The original Silent Hill game follows protagonist Harry Mason as he searches for his missing daughter, Cheryl, in the eponymous town of Silent Hill. He soon discovers that the peculiar town in which he is now stranded is hiding a ghastly secret that he had inadvertently and inextricably involved himself in. A failed ritual from a few years prior had unleashed a dark, primordial force that feeds on an individual’s anguish and transforms the town into their worst nightmares, forcing them to confront the monstrous physical manifestations of their subconscious fears, guilts, and traumas. The town of Silent Hill exists in a plane entirely separate from reality and fluctuates between two alternate dimensions—the bleak, barren Fog World and the strange, hostile Otherworld—mirroring the sleep cycles. The Fog World represents non-REM sleep, and the Otherworld represents REM sleep, when an individual is more susceptible to nightmares. The shifts between the two realms are signified by an air-raid siren.

Unlike Resident Evil, which relied on B-movie violence and combat-based gameplay, Silent Hill focused on building an unnervingly eerie atmosphere inspired by arthouse horror films and psychological thrillers, specifically adopting elements from the surreal and visceral work of directors David Lynch and David Cronenberg. The protagonists of the Silent Hill games were not trained military personnel as in the Resident Evil games, but rather ordinary civilians with personal motives, and the storylines were dark and deliberately ambiguous, exploiting mankind’s innate fear of the unknown. With its more serious approach to the survival horror genre in comparison to its competitors, Silent Hill (and its subsequent sequels) garnered bountiful acclaim, with many people considering it the best survival horror game and one of the best video games overall. Consequently, the expectations for a film adaptation were very high.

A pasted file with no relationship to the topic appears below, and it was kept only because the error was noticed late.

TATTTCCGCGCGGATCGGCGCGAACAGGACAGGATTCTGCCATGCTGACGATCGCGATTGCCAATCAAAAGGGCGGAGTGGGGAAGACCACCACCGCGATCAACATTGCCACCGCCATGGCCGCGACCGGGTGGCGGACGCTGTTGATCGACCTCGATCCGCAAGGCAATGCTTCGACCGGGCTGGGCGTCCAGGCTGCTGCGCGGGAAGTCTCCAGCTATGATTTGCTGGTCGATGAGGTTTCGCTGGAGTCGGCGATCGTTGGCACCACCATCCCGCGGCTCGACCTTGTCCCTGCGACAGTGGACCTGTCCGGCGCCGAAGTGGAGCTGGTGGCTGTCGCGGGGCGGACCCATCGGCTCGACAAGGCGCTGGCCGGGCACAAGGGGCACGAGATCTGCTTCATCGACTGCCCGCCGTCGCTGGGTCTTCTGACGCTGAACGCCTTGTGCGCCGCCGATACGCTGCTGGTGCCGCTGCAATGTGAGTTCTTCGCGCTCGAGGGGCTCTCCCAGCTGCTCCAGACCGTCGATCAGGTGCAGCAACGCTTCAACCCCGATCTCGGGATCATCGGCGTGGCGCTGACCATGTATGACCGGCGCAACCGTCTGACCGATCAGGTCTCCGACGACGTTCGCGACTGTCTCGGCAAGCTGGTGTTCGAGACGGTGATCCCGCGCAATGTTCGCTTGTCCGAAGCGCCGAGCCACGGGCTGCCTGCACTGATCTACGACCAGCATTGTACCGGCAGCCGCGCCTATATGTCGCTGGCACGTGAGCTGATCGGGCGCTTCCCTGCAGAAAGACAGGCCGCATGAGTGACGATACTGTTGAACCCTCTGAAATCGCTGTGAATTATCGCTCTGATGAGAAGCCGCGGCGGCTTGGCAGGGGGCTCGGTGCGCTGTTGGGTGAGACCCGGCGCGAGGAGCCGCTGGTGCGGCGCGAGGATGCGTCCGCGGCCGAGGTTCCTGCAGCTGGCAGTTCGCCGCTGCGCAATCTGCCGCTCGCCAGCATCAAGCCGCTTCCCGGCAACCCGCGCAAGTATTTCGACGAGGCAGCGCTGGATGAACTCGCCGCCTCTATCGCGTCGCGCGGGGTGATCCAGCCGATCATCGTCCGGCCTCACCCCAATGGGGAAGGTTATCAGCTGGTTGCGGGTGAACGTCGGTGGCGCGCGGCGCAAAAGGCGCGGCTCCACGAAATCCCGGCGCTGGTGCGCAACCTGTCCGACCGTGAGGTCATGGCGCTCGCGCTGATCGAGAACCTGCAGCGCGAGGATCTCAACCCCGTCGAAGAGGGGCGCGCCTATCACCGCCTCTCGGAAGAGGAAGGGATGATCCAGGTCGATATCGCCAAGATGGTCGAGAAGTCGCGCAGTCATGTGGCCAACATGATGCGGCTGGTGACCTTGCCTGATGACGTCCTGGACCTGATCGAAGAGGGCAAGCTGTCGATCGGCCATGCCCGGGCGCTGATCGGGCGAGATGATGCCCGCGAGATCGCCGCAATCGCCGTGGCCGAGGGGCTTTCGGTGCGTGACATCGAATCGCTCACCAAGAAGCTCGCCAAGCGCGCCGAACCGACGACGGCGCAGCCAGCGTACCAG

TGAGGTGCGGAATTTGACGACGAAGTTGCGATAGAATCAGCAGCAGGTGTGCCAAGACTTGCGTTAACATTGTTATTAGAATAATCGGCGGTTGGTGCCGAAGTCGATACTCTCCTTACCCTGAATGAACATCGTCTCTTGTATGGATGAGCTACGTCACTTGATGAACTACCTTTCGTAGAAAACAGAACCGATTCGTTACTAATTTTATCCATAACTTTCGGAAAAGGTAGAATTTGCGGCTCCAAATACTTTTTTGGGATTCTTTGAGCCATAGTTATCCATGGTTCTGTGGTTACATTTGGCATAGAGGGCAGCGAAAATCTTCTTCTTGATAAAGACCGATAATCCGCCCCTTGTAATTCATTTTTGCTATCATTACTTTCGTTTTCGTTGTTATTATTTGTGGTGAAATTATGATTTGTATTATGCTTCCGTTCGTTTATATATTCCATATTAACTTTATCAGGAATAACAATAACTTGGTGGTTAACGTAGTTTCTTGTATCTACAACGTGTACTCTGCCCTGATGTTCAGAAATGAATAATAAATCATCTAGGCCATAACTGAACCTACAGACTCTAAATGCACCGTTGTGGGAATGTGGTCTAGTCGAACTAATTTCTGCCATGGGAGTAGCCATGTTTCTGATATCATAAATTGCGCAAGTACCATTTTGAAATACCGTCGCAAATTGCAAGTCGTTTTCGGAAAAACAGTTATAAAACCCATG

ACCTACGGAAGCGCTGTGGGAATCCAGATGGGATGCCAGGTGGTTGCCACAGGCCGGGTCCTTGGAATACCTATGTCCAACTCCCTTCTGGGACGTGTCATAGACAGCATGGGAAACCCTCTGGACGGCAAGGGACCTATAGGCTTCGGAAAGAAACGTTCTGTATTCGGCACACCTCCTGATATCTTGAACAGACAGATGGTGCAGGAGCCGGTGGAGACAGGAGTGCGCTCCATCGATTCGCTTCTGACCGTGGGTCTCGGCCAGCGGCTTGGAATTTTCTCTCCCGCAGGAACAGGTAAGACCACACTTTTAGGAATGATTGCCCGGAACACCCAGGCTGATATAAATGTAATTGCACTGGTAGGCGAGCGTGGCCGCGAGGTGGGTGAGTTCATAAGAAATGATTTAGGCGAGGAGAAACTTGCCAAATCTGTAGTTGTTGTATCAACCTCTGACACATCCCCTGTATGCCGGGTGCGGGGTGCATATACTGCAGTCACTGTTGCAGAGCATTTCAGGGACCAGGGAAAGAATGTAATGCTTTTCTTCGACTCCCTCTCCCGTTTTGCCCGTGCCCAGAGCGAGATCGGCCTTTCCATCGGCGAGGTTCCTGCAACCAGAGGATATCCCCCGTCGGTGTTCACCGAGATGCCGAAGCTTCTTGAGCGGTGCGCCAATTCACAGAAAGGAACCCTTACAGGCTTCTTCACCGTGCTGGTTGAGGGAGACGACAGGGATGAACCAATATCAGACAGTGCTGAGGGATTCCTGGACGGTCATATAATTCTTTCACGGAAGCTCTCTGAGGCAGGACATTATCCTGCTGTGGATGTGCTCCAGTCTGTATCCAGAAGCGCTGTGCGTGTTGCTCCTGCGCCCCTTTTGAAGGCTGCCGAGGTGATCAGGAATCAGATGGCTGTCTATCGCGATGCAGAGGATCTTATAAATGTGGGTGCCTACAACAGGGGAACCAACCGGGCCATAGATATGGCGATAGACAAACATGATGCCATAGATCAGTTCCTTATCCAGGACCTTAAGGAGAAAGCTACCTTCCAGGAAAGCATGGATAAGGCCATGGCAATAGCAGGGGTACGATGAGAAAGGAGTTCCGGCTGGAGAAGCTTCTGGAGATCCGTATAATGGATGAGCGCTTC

Christophe Gans, a burgeoning French director known for his period horror film Brotherhood of the Wolf, was a huge fan of the Silent Hill games, and he was desperate to get his hands on the rights to a cinematic adaptation. Gans spent five years pleading with Konami, even going so far as to shoot scenes at his own expense to show his enthusiasm for the franchise, before he finally obtained the rights in 2004. His love for Silent Hill truly shines through in his 2006 film adaptation; he was committed to replicating the experience of the original 1999 video game as closely as he could. The film’s score consists entirely of rearrangements and remixes of composer Akira Yamaoka’s music from the first four games. Gans wanted to use Yamaoka’s original compositions, but he was contractually obliged to hire Canadian composer Jeff Danna, who had previously scored Resident Evil: Apocalypse (2004), the first sequel in the Resident Evil film series. Yamaoka was instead signed on to supervise Danna in the rearrangement process. The differences between Yamaoka’s work and Danna’s rearrangements are extremely subtle, and the score plays a key role in replicating the ominous and otherworldly atmosphere that had come to be associated with the Silent Hill games. The film’s visuals—including everything from the sparse, isolated Fog World to the rusty, decaying Otherworld—closely resemble the game as well. Furthermore, several scenes, such as the moment in which the protagonist first arrives in Silent Hill and experiences the Otherworld, are recreated almost shot-for-shot. 

Silent Hill works exceptionally well as a video game adaptation, but perhaps only moderately well as a horror film. The town of Silent Hill—desolate, decrepit, and shrouded in foreboding fog and ashes—is unnerving; it is truly the ideal setting for a horror film. The creatures in the Silent Hill movie rely less heavily on computer generated imagery than the monsters in Resident Evil do; in fact, most of them are portrayed by dancers contorting their bodies in unusual ways, allowing for a more realistic and therefore more frightening look. Computer generated imagery is instead utilized in the death scenes and the transitions from the Fog World to the Otherworld. While more refined than the CGI featured in Resident Evil, it still does look fake at times, slightly diminishing the fear factor. Gans has since stated that this was intentionally done in an effort to evoke a sense of surreality. The film, clocking in at over two hours, admittedly lulls a bit, mainly during the scenes featuring Rose’s husband, Christopher Da Silva, portrayed by Sean Bean. Christopher’s subplot was thrown in at the last minute due to studio executives fearing the film, which had an almost exclusively female cast, would not fare well with the critics or the public (spoiler alert: it didn’t regardless). It is generally agreed upon by fans of the Silent Hill franchise that Christopher’s scenes were the weakest aspect of the film, detracting from the atmosphere and contributing virtually nothing to the plot. The central plot in itself is also quite convoluted. Fans understood it with ease as it was almost directly transposed from the game, but the average viewer left the theater bewildered with more questions than answers.